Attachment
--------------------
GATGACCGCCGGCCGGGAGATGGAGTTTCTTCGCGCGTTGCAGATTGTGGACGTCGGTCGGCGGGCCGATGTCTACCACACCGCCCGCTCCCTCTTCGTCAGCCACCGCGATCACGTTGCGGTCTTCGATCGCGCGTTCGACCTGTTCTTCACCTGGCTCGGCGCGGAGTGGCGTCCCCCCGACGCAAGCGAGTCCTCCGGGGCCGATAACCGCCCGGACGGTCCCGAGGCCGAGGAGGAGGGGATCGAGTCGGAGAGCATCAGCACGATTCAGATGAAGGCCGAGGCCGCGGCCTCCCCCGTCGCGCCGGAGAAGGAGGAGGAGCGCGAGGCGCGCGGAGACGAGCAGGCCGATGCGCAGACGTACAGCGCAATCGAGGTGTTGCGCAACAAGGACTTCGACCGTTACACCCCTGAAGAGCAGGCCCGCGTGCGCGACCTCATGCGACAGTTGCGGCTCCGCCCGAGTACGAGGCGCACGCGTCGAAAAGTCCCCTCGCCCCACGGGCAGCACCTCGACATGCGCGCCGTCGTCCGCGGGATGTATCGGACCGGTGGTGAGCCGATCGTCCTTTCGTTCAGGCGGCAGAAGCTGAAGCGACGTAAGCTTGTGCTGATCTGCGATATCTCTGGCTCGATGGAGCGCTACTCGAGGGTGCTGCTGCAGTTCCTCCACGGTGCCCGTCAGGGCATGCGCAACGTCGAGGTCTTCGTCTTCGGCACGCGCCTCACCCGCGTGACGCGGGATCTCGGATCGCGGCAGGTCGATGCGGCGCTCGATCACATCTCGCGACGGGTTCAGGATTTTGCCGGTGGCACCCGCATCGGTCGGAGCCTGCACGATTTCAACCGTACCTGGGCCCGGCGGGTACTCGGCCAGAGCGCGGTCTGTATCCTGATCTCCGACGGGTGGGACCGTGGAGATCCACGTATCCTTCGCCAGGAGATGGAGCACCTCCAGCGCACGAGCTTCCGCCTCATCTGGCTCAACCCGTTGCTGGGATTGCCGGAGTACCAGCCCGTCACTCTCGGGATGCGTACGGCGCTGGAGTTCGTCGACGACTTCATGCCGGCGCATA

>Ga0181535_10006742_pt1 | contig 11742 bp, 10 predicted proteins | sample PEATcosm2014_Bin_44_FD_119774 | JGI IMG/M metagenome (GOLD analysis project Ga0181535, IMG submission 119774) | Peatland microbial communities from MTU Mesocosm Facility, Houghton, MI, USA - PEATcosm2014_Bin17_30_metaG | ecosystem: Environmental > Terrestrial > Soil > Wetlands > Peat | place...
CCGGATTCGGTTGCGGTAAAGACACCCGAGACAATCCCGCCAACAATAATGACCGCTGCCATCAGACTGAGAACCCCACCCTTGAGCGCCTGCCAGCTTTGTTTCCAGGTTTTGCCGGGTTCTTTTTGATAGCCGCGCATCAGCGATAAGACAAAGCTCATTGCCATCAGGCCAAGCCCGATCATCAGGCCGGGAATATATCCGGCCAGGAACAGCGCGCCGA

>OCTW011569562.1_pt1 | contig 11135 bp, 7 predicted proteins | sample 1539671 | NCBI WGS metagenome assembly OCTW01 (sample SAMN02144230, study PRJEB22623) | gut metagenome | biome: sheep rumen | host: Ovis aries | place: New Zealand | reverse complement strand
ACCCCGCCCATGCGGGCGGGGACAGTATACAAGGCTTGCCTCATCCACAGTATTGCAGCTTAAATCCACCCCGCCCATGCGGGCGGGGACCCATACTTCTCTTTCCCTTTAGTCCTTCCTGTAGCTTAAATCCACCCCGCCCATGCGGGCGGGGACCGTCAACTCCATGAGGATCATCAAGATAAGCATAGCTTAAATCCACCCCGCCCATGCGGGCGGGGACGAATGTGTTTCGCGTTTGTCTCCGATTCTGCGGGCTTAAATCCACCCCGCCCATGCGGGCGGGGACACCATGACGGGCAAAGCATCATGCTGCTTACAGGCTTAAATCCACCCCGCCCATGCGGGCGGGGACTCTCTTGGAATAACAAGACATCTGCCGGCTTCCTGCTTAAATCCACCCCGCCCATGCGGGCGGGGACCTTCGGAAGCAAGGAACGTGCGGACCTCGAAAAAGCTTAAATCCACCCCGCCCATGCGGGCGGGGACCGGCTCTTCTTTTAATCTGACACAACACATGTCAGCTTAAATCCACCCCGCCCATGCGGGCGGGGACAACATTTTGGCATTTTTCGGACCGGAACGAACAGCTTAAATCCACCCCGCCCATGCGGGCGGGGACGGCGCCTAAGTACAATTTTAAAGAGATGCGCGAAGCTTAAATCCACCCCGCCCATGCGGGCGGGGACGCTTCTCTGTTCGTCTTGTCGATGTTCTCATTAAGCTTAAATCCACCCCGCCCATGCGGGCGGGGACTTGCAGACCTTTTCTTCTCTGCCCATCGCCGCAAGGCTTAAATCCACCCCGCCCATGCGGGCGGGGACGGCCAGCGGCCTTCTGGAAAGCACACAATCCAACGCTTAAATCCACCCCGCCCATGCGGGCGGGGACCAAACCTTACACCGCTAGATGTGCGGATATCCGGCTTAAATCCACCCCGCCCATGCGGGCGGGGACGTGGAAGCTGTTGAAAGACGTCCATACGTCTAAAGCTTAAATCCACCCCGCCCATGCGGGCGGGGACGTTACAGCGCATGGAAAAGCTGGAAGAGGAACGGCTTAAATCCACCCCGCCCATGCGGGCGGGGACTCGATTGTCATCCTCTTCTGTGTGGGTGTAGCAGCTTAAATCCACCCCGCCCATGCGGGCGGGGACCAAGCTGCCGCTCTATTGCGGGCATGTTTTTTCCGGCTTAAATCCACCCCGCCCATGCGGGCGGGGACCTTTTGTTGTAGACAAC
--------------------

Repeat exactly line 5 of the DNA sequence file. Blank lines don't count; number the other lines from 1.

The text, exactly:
ACCCCGCCCATGCGGGCGGGGACAGTATACAAGGCTTGCCTCATCCACAGTATTGCAGCTTAAATCCACCCCGCCCATGCGGGCGGGGACCCATACTTCTCTTTCCCTTTAGTCCTTCCTGTAGCTTAAATCCACCCCGCCCATGCGGGCGGGGACCGTCAACTCCATGAGGATCATCAAGATAAGCATAGCTTAAATCCACCCCGCCCATGCGGGCGGGGACGAATGTGTTTCGCGTTTGTCTCCGATTCTGCGGGCTTAAATCCACCCCGCCCATGCGGGCGGGGACACCATGACGGGCAAAGCATCATGCTGCTTACAGGCTTAAATCCACCCCGCCCATGCGGGCGGGGACTCTCTTGGAATAACAAGACATCTGCCGGCTTCCTGCTTAAATCCACCCCGCCCATGCGGGCGGGGACCTTCGGAAGCAAGGAACGTGCGGACCTCGAAAAAGCTTAAATCCACCCCGCCCATGCGGGCGGGGACCGGCTCTTCTTTTAATCTGACACAACACATGTCAGCTTAAATCCACCCCGCCCATGCGGGCGGGGACAACATTTTGGCATTTTTCGGACCGGAACGAACAGCTTAAATCCACCCCGCCCATGCGGGCGGGGACGGCGCCTAAGTACAATTTTAAAGAGATGCGCGAAGCTTAAATCCACCCCGCCCATGCGGGCGGGGACGCTTCTCTGTTCGTCTTGTCGATGTTCTCATTAAGCTTAAATCCACCCCGCCCATGCGGGCGGGGACTTGCAGACCTTTTCTTCTCTGCCCATCGCCGCAAGGCTTAAATCCACCCCGCCCATGCGGGCGGGGACGGCCAGCGGCCTTCTGGAAAGCACACAATCCAACGCTTAAATCCACCCCGCCCATGCGGGCGGGGACCAAACCTTACACCGCTAGATGTGCGGATATCCGGCTTAAATCCACCCCGCCCATGCGGGCGGGGACGTGGAAGCTGTTGAAAGACGTCCATACGTCTAAAGCTTAAATCCACCCCGCCCATGCGGGCGGGGACGTTACAGCGCATGGAAAAGCTGGAAGAGGAACGGCTTAAATCCACCCCGCCCATGCGGGCGGGGACTCGATTGTCATCCTCTTCTGTGTGGGTGTAGCAGCTTAAATCCACCCCGCCCATGCGGGCGGGGACCAAGCTGCCGCTCTATTGCGGGCATGTTTTTTCCGGCTTAAATCCACCCCGCCCATGCGGGCGGGGACCTTTTGTTGTAGACAAC